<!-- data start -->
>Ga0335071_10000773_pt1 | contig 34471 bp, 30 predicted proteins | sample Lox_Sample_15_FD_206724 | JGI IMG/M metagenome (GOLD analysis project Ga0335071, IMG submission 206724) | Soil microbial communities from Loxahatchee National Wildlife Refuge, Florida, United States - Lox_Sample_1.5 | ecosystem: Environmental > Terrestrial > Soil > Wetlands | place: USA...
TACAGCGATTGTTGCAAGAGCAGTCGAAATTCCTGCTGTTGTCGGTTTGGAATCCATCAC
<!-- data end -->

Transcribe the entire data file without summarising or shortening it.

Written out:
>Ga0335071_10000773_pt1 | contig 34471 bp, 30 predicted proteins | sample Lox_Sample_15_FD_206724 | JGI IMG/M metagenome (GOLD analysis project Ga0335071, IMG submission 206724) | Soil microbial communities from Loxahatchee National Wildlife Refuge, Florida, United States - Lox_Sample_1.5 | ecosystem: Environmental > Terrestrial > Soil > Wetlands | place: USA...
TACAGCGATTGTTGCAAGAGCAGTCGAAATTCCTGCTGTTGTCGGTTTGGAATCCATCAC